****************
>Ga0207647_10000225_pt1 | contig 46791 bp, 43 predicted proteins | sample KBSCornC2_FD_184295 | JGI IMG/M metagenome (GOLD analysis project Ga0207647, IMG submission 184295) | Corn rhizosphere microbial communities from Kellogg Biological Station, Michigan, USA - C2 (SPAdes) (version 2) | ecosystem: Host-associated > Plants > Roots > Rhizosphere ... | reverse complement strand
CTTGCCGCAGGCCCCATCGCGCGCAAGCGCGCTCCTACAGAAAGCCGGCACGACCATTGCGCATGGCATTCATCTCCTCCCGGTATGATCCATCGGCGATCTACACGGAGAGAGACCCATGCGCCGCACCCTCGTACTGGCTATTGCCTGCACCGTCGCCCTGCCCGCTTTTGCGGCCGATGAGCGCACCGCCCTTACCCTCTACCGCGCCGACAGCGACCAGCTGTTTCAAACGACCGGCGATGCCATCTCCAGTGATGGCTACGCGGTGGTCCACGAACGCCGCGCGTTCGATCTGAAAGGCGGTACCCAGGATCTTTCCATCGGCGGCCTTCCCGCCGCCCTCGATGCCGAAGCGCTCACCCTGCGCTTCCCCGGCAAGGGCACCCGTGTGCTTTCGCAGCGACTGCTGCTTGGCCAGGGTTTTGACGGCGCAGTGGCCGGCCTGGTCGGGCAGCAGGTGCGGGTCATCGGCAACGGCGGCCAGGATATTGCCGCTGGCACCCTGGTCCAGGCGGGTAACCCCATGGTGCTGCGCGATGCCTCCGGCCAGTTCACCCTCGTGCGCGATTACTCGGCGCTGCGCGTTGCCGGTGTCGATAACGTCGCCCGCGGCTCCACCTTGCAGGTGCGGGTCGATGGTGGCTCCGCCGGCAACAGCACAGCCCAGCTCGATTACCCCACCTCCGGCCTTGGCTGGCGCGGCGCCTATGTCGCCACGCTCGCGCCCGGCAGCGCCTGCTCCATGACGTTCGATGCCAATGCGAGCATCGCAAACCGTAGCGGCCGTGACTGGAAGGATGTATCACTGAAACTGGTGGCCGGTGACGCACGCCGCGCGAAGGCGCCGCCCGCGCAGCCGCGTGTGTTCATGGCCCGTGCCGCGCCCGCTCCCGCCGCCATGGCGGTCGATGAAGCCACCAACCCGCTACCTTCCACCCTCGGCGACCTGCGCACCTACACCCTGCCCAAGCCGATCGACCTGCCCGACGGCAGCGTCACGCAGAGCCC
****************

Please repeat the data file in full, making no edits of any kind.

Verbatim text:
>Ga0207647_10000225_pt1 | contig 46791 bp, 43 predicted proteins | sample KBSCornC2_FD_184295 | JGI IMG/M metagenome (GOLD analysis project Ga0207647, IMG submission 184295) | Corn rhizosphere microbial communities from Kellogg Biological Station, Michigan, USA - C2 (SPAdes) (version 2) | ecosystem: Host-associated > Plants > Roots > Rhizosphere ... | reverse complement strand
CTTGCCGCAGGCCCCATCGCGCGCAAGCGCGCTCCTACAGAAAGCCGGCACGACCATTGCGCATGGCATTCATCTCCTCCCGGTATGATCCATCGGCGATCTACACGGAGAGAGACCCATGCGCCGCACCCTCGTACTGGCTATTGCCTGCACCGTCGCCCTGCCCGCTTTTGCGGCCGATGAGCGCACCGCCCTTACCCTCTACCGCGCCGACAGCGACCAGCTGTTTCAAACGACCGGCGATGCCATCTCCAGTGATGGCTACGCGGTGGTCCACGAACGCCGCGCGTTCGATCTGAAAGGCGGTACCCAGGATCTTTCCATCGGCGGCCTTCCCGCCGCCCTCGATGCCGAAGCGCTCACCCTGCGCTTCCCCGGCAAGGGCACCCGTGTGCTTTCGCAGCGACTGCTGCTTGGCCAGGGTTTTGACGGCGCAGTGGCCGGCCTGGTCGGGCAGCAGGTGCGGGTCATCGGCAACGGCGGCCAGGATATTGCCGCTGGCACCCTGGTCCAGGCGGGTAACCCCATGGTGCTGCGCGATGCCTCCGGCCAGTTCACCCTCGTGCGCGATTACTCGGCGCTGCGCGTTGCCGGTGTCGATAACGTCGCCCGCGGCTCCACCTTGCAGGTGCGGGTCGATGGTGGCTCCGCCGGCAACAGCACAGCCCAGCTCGATTACCCCACCTCCGGCCTTGGCTGGCGCGGCGCCTATGTCGCCACGCTCGCGCCCGGCAGCGCCTGCTCCATGACGTTCGATGCCAATGCGAGCATCGCAAACCGTAGCGGCCGTGACTGGAAGGATGTATCACTGAAACTGGTGGCCGGTGACGCACGCCGCGCGAAGGCGCCGCCCGCGCAGCCGCGTGTGTTCATGGCCCGTGCCGCGCCCGCTCCCGCCGCCATGGCGGTCGATGAAGCCACCAACCCGCTACCTTCCACCCTCGGCGACCTGCGCACCTACACCCTGCCCAAGCCGATCGACCTGCCCGACGGCAGCGTCACGCAGAGCCC